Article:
As soon as the tour ends we begin another on the Shankill Road. Our guide on this side is a little less open than Barry. He is more guarded and so there is less to expand on, but suffice it say he wholeheartedly believes in a completely different version of events. To those on this side of the wall, Barry and his ilk are the terrorists who subjected their community to unspeakable acts of violence. Far from fighting for the people, they believe that their actions hamstrung Northern Ireland to such a degree that it is only beginning to recover. I ask him the reverse question that I asked Barry, is there anywhere on this side of the wall that I might be unwelcome? He says no, definitely not, but that if I went wandering on the other side with an Englishman ‘I’d want my head examined’. Right. To give a personal opinion regarding the subject matter of these tours is not my place. I’m not a historian. I’m not a political analyst. I’m not Northern Irish. What I will say is that these tours were two of the most interesting that I have been on anywhere in the world and it’s vital when in Belfast to experience both, regardless of political leaning. The tours are so personal and so emotive that to do one would be hopelessly unbalanced.

After so many hours of walking my brain is mush and my ankles are balloons. It is back to The Fitzwillliam for a rest before a more lighthearted exploration of what Belfast has to offer. When in the market for a cocktail, the Linen Quarter should be the first port of call. Sweet Afton and Rita’s are fun and stylish bars with custom menus located on the same block with The Perch, a visually stunning roof top bar accessed by elevator and accessorised with birdsong, situated on top. It was here, in this extremely beautiful bar, that we first notice something unusual; Belfast venues are extremely reluctant to run a tab. It is standard practice in bars and cafes for anything ordered to be paid for before being served. This feels very odd especially in the fancier, higher end venues with table service but it’s more or less the case across the board. For the sake of tradition at least one drink should be had around the corner within etched glass windows and marble pillars of the Crown Liquor Saloon, a Victorian Gin Palace with more carved mahogany and original tile than you can shake a stick at. Muriel’s Cafe Bar is a must for gin and The Hudson Bar plays host a startling range of music acts, as does Vandal. To round it out the traditional live music pubs of Commercial Court alley are always a good time.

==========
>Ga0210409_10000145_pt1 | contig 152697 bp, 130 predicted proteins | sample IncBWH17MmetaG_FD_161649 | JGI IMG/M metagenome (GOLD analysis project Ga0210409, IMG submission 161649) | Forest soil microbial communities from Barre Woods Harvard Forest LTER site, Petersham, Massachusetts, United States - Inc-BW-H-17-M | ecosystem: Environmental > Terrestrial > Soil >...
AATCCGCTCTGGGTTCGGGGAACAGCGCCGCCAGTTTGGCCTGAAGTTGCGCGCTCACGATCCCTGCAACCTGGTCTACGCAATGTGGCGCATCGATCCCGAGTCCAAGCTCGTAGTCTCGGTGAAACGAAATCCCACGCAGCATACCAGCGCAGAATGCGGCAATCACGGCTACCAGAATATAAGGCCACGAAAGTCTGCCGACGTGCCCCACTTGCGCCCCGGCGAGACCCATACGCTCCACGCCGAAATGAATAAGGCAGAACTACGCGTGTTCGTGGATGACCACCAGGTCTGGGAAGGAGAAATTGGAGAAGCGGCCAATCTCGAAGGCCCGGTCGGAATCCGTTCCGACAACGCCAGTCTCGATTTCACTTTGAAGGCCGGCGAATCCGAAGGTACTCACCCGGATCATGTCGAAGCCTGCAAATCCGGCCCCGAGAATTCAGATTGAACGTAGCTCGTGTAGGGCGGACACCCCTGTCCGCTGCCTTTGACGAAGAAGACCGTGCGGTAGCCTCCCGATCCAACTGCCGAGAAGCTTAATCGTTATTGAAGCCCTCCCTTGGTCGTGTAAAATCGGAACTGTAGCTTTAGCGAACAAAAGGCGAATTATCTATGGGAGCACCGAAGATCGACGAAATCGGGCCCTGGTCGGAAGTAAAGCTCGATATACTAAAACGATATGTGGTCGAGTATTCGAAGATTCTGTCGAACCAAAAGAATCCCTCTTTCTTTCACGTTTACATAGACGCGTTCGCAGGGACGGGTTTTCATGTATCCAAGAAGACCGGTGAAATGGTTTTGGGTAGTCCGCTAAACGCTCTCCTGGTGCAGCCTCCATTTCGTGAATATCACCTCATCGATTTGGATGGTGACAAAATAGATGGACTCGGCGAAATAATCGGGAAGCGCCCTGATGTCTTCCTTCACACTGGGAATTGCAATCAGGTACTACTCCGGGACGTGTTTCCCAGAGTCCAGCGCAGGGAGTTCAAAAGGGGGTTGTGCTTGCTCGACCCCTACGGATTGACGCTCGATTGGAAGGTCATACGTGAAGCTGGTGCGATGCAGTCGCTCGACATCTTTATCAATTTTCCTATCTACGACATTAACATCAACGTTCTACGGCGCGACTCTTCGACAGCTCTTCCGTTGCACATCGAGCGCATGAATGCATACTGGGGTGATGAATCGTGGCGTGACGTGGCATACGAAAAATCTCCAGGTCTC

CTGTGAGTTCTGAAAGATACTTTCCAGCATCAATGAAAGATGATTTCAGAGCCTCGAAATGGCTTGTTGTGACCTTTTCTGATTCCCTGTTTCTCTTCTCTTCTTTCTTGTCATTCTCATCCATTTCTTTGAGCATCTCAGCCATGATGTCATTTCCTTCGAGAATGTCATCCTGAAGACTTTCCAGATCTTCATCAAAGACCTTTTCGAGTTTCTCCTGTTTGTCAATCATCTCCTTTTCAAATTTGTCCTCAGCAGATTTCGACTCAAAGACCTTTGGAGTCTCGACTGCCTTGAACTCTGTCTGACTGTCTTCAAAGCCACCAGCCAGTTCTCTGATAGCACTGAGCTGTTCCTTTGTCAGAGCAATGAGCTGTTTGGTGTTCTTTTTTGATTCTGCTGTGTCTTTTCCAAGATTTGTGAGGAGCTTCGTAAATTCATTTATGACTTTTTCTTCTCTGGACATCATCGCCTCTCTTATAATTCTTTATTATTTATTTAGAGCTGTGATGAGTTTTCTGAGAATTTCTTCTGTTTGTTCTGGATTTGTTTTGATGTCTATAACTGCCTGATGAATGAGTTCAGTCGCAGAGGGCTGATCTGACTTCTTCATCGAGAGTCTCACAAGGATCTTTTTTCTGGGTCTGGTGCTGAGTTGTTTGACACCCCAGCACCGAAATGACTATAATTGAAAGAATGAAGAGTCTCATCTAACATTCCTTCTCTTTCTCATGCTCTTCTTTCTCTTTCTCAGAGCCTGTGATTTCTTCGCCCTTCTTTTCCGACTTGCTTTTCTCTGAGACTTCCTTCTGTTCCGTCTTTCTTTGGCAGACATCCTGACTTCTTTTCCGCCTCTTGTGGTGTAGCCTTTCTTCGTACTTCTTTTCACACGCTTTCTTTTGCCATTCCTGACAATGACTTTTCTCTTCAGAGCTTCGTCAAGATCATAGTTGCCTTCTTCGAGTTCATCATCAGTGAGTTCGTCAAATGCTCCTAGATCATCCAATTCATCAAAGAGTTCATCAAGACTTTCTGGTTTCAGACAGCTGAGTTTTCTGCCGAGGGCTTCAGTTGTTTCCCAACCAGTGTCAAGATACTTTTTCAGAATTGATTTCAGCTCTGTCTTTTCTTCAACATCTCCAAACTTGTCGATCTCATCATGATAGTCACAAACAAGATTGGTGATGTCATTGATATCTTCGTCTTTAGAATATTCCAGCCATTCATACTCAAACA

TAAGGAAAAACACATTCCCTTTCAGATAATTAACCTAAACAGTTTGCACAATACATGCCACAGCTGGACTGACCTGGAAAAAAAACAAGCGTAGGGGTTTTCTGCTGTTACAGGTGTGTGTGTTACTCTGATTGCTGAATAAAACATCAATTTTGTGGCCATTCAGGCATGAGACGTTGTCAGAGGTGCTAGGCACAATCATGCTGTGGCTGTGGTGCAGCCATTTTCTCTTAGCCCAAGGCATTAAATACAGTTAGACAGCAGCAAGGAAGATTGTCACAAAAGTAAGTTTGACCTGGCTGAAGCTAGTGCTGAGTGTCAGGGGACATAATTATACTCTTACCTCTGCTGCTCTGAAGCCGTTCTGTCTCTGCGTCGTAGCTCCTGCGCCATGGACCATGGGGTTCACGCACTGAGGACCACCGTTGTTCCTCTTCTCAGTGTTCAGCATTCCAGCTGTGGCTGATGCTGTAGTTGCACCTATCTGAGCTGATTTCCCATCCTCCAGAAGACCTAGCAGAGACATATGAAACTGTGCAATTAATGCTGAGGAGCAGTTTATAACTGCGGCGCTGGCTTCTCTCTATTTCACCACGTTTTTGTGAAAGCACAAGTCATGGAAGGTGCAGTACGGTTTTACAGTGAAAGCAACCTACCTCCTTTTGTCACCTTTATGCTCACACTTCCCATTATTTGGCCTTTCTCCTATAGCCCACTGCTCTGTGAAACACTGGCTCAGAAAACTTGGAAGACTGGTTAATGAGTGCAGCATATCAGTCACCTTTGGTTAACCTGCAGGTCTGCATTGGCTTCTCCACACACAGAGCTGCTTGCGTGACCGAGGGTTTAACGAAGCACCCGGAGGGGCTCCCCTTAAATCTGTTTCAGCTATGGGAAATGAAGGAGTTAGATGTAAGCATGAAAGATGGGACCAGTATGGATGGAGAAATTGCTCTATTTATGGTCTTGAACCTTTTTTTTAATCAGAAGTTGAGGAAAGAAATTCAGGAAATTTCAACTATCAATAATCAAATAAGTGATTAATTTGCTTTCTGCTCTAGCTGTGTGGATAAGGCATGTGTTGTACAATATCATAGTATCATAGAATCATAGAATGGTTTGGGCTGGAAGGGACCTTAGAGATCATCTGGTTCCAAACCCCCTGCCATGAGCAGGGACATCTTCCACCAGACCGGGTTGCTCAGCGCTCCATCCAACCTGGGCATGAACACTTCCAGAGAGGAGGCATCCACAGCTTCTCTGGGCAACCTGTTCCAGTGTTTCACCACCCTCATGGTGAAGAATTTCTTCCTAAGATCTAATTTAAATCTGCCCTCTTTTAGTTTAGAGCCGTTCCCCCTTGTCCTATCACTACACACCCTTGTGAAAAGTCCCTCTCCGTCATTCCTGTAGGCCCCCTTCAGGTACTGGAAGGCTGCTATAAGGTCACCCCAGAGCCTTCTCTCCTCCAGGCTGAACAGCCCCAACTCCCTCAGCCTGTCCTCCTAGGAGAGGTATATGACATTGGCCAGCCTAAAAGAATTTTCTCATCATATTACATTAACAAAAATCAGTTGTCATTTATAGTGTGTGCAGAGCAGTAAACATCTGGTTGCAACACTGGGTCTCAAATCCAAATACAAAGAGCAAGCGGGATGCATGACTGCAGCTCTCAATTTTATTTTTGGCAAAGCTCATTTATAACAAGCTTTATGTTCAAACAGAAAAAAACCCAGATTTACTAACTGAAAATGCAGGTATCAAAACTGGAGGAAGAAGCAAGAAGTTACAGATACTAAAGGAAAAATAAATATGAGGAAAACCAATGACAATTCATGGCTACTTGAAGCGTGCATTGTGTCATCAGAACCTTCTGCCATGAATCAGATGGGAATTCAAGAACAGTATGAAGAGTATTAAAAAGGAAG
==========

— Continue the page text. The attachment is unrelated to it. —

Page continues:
Food in Belfast is a little trickier. The quest for a decent brunch went ultimately unfulfilled. For lunch I like Made In Belfast. For dinner I like Hadskis and The Muddlers Club. For something more casual I like beer and wings at The Yardbird. There is an Avoca on Arthur Street. Cafe Vaudeville is widely recommended but I’m not sure why. Yes the venue is beautiful and truly Parisian with full sized palm trees and baroque furnishings but the coffee is noticeably overpriced and tastes like scorched dirt. I asked if maybe the coffee was burnt but was told with a cold look and a curled lip that ‘no, that’s just how we do it here’. To call a spade a spade, much of the coffee that I had in Belfast was lacklustre. That is, with the notable of exceptions of Established Coffee and Town Sq. both of which I would highly recommend. There is also a cafe at The Mac, an art hub, gig space and exhibition centre in the Cathedral Quarter. Also in this area is Black Box, an arts venue described as  ‘a home for live music, theatre, literature, comedy, film, visual art, live art, circus, cabaret and all points in between’. 

I spent four nights in the city and, although I enjoyed it, I would say that two nights is the perfect amount of time for a visitor to cut through the mediocre and experience the best of what is on offer. What’s unusual about Belfast is that, despite the extensive regeneration, it is a not city that attempts to hide it’s history. Through the murals and the flags and the barb-topped fences, the legacy of the Troubles is very much out in the open. The fancy cocktail bars and hipster restaurants that often blanket over the heart a gentrified city have rather mushroomed up instead. The past and the present sit side and by side in Belfast and that makes it a very interesting place to be.